The Cabinet Office has published its long-awaited Green Paper “Transforming public procurement” launching a consultation process on proposals for changes in the legal and operational framework for public procurement.[1]

The 82 page Green Paper is presented in eight chapters. Some of the issues raised in these chapters are mentioned below.

Chapter 1: Procurement that better meets the UK’s needs

Enshrining principles of public good, value for money, transparency, integrity, fair treatment and non-discrimination with each of these principles described in the Green Paper; requiring contracting authorities to have regard to a new National Procurement Policy Statement; establishing a new unit within the Cabinet Office supported by an independent panel of experts,  to oversee public procurement and with powers to review and intervene.

Chapter 2: A simpler regulatory framework

Proposing that all current core procurement regulations, covering the public sector, utilities, concessions and defence & security, are integrated into a single uniform regulatory framework .There are no proposals to incorporate other “stand-alone” legislation such as The Public Services (Social Value) Act 2012 and NHS or local government specific legislation.

Chapter 3: Using the right procurement procedures

Proposals to replace the 8 existing procurement procedures with 3 “simple, modern procedures” – an open procedure for simpler “off the shelf” competitions, a new flexible procedure permitting negotiation and a limited tendering procedure available in limited circumstances such as crisis or extreme urgency. It is also proposed to remove the light touch regime.

Chapter 4: Awarding the right contract to the right supplier

Allowing contracting authorities more flexibility to secure best outcomes by  requiring evaluation of bids on the basis of the “Most Advantageous Tender” rather the Most Economically Advantageous Tender; retaining the requirement to link award criteria to the subject matter of the contract but with specified exceptions; exploring the possibility of developing a centrally managed debarment list of suppliers; broadening the range of instances where poor performance can be taken into account.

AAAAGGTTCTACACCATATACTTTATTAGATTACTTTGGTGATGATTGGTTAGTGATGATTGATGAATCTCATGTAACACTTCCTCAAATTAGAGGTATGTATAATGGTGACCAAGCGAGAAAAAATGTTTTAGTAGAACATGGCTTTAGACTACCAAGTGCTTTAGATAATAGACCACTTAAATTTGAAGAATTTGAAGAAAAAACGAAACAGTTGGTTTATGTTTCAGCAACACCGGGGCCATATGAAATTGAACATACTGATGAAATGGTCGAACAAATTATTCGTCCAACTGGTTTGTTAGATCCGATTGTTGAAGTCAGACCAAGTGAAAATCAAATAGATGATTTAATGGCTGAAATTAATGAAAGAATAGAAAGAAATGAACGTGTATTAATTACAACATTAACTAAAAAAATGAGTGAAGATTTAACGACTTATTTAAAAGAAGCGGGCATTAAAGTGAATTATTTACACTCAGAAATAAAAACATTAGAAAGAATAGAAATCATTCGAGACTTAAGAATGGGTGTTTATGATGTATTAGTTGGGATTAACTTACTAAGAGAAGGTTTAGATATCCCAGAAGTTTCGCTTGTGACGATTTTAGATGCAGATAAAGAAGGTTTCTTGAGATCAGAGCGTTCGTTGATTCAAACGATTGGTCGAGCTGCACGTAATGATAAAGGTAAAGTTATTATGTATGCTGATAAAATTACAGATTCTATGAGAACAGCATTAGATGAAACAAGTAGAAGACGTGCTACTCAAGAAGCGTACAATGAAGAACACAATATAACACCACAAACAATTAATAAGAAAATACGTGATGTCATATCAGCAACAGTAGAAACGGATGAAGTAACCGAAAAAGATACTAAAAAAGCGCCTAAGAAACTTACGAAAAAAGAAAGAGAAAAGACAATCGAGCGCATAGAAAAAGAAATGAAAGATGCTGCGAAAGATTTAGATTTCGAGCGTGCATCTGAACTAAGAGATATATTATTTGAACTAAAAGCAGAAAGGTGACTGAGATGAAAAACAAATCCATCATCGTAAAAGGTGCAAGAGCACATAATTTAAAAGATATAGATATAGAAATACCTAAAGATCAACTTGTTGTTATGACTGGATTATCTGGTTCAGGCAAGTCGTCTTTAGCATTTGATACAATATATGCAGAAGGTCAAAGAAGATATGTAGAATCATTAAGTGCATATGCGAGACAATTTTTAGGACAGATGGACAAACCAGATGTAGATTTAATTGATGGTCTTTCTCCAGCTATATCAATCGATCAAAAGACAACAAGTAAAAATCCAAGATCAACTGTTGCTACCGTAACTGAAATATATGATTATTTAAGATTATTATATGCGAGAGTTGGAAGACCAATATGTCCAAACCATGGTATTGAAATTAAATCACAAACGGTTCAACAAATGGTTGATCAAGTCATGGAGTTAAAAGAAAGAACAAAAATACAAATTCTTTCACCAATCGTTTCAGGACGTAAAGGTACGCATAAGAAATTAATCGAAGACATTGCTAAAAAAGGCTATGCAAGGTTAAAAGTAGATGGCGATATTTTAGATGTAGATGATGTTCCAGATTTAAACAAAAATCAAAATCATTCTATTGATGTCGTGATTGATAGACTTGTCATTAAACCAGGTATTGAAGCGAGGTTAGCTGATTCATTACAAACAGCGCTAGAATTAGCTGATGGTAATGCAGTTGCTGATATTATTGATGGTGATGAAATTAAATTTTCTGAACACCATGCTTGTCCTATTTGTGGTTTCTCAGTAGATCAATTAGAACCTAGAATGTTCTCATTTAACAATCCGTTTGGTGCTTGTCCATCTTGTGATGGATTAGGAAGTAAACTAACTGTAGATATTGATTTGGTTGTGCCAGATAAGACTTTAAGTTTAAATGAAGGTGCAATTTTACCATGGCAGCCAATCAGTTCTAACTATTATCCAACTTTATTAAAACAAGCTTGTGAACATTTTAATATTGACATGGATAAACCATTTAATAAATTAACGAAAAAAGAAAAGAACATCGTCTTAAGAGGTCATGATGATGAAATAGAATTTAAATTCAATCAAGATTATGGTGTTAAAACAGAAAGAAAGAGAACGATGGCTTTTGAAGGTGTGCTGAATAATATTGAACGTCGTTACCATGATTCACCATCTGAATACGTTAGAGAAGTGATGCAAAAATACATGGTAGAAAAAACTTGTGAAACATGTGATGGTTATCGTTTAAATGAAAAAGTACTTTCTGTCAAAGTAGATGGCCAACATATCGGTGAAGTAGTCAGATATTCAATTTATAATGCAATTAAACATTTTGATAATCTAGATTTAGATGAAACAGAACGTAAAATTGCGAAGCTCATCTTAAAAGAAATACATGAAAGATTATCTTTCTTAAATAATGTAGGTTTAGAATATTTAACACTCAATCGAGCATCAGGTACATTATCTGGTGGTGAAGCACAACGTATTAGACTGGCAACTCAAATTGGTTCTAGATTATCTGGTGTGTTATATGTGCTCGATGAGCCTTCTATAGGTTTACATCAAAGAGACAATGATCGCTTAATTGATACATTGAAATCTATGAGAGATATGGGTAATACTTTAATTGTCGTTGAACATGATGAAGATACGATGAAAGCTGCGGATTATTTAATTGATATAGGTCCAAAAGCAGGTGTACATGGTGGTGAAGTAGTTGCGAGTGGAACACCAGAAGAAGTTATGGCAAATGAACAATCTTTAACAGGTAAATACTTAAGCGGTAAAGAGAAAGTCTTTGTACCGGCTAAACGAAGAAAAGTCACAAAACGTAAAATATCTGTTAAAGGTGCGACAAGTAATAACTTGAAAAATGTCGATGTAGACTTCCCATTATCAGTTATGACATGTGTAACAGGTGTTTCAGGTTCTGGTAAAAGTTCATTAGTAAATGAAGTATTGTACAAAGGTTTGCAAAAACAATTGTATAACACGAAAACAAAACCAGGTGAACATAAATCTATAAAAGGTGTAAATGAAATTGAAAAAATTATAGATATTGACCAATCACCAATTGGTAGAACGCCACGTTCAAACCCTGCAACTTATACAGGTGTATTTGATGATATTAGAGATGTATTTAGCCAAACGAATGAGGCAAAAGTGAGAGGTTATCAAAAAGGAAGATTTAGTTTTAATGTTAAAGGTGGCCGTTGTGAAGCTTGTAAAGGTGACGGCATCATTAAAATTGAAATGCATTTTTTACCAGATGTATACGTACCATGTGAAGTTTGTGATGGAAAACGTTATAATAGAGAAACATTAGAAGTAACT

Chapter 5: Using the best commercial purchasing tools

Proposing a new Dynamic Purchasing System (DPS+) that may be used for all types of procurement; new options for framework agreements including “open” framework agreements of up to 8 years.

Chapter 6: Ensuring open and transparent contracting

Significantly increasing transparency requirements and requiring all contracting authorities to implement the Open Contracting Data Standard (an international open standard for publication of information relating to planning, procurement and implementation of public contracts); establishing a single digital platform for supplier registration.

Chapter 7: Fair and fast challenges to procurement decisions

Reforming the Court process to introduce a tailored expedited process, speed-up the review system and make it more accessible; investigate the use of a tribunal system to deal with  low value claims and issues in ongoing procurements; capping the level of damages available; removing the requirement to provide an individual debrief letter to each bidder at the end of the procurement process – after introduction of more robust transparency publication requirements.

Chapter 8: Effective contract management

Further legislation to tackle payment delays; requirement to publish contract amendment notices.

There are 42 consultation questions. The consultation period will close on 10 March 2021.



[1]   Procurement of healthcare services: Paragraph 50 of the Green Paper states “the procurement of healthcare services is not being considered as part of this Green Paper because the Department of Health and Social Care is continuing to consider next steps in relation to NHSE proposals on procurement in the Long Term Plan.”


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